Mayor Steve Bach and Transportation Manager Kathleen Krager. Photo: Liz Ruskin.

With the flip of a switch yesterday afternoon, the mayor of Colorado Springs illuminated an intersection and closed the book on a dark chapter of the city’s recent budget history. KRCC’s Liz Ruskin was there for the drumroll and has this report.

Audio clip: Adobe Flash Player (version 9 or above) is required to play this audio clip. Download the latest version here. You also need to have JavaScript enabled in your browser.

Mayor Steve Bach was up in a cherry-picker on the corner of Academy and Constitution Monday afternoon to turn on one streetlamp. It’s the symbolic last light of about 8,000 the city turned off nearly three years ago as part of a cost-cutting program that drew criticism nationwide. Transportation Manager Kathleen Krager says the city’s financial picture has improved since then, and turning the lights back on is vital for safety.

“We live in a city where are arterial streets have a lot of curves, a lot of hills, and unexpected things coming up. You need those lights on at night so you can see what you’re doing. It’s also a big safety feature for pedestrians and for business along the roadway.”

The city restored lighting in residential neighborhoods in 2010, and began switching 3,500 road lights on in October. Each light had to be turned on by sending a worker up in a cherry-picker, resulting in a one-time cost of $150,000 this year. Electricity for the road lights will cost another $100,000 a year.

The city says all working lights are back on, but residents may notice some are still dark. Officials say this is due to copper wire theft or other maintenance issues, and crews are working to repair these lights.

 

One Response to Last of the Darkened Streetlights in Colorado Springs Illuminated

  1. Jonas says:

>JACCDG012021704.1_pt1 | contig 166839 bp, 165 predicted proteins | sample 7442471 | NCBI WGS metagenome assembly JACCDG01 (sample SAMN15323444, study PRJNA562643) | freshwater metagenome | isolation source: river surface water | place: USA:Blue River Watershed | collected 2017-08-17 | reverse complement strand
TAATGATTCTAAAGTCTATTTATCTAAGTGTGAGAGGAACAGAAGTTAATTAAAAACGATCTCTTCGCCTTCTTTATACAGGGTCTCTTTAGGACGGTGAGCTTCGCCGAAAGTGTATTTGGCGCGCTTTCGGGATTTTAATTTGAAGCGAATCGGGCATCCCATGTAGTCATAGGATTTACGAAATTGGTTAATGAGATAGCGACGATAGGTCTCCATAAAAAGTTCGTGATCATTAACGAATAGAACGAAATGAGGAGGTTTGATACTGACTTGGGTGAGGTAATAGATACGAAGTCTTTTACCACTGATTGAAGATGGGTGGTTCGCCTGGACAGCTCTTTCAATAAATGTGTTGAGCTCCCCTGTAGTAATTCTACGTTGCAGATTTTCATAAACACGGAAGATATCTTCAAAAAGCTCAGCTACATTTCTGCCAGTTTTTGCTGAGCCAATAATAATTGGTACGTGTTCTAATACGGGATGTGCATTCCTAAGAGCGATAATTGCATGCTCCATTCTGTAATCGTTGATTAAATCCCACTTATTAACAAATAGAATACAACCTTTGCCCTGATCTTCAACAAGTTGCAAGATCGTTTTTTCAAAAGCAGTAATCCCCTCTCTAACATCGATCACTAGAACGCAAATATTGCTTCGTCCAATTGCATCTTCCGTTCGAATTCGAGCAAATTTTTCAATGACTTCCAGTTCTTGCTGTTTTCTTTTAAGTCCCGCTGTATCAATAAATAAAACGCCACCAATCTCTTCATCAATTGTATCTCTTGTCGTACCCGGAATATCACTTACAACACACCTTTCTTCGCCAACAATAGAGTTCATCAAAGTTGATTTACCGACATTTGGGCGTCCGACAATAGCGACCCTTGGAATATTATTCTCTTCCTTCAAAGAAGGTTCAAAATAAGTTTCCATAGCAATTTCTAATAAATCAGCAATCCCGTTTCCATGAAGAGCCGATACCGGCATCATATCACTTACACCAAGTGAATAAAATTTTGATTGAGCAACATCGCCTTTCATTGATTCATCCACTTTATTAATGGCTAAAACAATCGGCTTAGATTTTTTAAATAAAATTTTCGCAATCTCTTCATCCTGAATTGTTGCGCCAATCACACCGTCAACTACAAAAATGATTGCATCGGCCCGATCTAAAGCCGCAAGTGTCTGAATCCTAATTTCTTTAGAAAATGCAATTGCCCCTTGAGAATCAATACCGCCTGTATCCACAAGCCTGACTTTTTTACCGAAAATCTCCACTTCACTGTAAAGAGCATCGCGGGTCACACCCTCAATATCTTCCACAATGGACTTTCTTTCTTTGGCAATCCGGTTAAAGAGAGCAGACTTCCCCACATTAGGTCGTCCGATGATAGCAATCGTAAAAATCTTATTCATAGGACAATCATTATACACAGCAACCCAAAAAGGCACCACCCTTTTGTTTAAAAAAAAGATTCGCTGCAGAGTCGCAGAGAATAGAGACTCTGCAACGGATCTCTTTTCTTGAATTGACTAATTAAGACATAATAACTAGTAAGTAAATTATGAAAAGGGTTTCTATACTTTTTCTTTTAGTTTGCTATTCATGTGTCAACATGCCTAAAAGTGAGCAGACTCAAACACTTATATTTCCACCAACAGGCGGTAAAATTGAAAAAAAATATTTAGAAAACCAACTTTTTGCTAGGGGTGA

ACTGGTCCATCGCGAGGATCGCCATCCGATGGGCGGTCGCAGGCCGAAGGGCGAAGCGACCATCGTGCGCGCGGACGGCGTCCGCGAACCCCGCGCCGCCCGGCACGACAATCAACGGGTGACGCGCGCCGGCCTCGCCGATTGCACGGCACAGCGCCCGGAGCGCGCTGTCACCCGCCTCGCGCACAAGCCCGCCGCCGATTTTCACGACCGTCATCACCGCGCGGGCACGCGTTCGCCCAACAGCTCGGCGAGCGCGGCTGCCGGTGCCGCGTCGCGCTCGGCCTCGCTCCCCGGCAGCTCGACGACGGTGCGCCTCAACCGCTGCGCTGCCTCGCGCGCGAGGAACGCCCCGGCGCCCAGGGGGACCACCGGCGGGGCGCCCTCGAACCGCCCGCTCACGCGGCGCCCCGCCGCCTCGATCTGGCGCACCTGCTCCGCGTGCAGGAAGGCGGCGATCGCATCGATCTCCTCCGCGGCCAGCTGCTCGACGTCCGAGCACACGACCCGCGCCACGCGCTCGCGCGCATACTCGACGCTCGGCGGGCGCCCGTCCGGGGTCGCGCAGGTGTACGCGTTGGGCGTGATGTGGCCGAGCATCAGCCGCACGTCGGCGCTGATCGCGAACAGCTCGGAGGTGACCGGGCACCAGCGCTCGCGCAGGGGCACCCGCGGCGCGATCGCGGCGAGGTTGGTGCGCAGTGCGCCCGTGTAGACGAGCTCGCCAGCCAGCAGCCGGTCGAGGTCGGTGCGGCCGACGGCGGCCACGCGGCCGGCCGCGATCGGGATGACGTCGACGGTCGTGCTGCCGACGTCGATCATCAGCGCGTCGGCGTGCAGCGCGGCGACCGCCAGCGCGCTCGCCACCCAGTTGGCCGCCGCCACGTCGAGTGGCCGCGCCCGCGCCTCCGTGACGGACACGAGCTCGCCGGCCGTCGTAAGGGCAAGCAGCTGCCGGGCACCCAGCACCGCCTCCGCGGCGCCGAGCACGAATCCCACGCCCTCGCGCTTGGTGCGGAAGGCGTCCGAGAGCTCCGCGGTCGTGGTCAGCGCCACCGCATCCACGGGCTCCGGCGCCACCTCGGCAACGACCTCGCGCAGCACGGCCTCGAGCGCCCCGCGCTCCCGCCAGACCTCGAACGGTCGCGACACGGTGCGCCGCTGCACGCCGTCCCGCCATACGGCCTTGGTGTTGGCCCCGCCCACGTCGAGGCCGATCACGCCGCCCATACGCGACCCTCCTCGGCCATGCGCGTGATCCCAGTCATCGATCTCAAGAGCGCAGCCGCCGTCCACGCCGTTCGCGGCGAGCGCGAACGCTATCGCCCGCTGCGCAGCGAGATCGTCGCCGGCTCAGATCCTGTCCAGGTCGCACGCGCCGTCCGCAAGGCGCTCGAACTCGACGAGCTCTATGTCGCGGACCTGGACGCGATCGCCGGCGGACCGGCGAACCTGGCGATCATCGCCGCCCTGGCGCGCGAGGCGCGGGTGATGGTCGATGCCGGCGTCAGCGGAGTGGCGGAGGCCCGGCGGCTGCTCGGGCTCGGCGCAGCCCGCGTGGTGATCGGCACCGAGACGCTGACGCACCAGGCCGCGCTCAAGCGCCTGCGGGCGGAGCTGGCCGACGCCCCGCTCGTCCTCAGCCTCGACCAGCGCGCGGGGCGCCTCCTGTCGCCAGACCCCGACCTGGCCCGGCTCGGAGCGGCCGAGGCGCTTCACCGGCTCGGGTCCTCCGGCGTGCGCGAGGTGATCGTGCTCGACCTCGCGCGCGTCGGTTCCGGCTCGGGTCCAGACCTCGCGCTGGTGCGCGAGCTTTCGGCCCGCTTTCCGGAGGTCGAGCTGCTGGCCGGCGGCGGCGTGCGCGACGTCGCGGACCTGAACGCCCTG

It’s too bad; the city was in the right direction towards cutting waste and beautifying the town at the same time. Now if, instead of spending money on all this light pollution, the city spent $100K a year on burying all the hideous and failure prone power lines, this city might start looking like it’s part of the first world.

News

Getty Images
August 17, 2017 | NPR · Top ranking uniformed leaders of the Army, Air Force, Navy, Marine Corps and National Guard all posted on social media condemning racism, hatred and extremism.
 

Ravi Romel Sharma for NPR
August 17, 2017 | NPR · Two years ago, Carolyn Beans — plant biologist, flower farm worker and daughter of a veggie-grower — thought she had what it took to coax a bounty out of her tiny urban garden. She was wrong.
 

AFP/Getty Images
August 17, 2017 | NPR · Ten immigrants were found dead among the nearly 40 people who sat in a sweltering truck’s trailer in San Antonio. Agents say James Matthew Bradley, Jr., 60, was sitting in the cab of the truck.
 

Arts & Life

NPR
August 17, 2017 | NPR · Sex is such an inextricable part of pop music, it’s easy to overlook, but NPR Music critic Ann Powers rectifies that in her new book, a portrait of America’s obsession with sex as it manifests in pop.
 

August 16, 2017 | NPR · TV and movie producers are looking to the shelves for inspiration: a number of popular shows and films this year started as books.
 

August 16, 2017 | NPR · Elvis Presley died 40 years ago today in Memphis, Tenn. Tens of thousands of fans have gone to his Graceland home to commemorate the singer.
 

Music

NPR
August 17, 2017 | NPR · Sex is such an inextricable part of pop music, it’s easy to overlook, but NPR Music critic Ann Powers rectifies that in her new book, a portrait of America’s obsession with sex as it manifests in pop.
 

Courtesy of the artist
August 17, 2017 | NPR · In this Nashville songwriter’s hands, an examination of the wounds wrought by relationships is an occasion for exacting honesty.
 

Courtesy of the artist
August 17, 2017 | NPR · For this Nashville-based power trio, it’s all about hitting the sweet spot between leanness and brawn, swagger and craft.
 

Get the KRCC iPhone App

The Writer's Almanac

Radiolab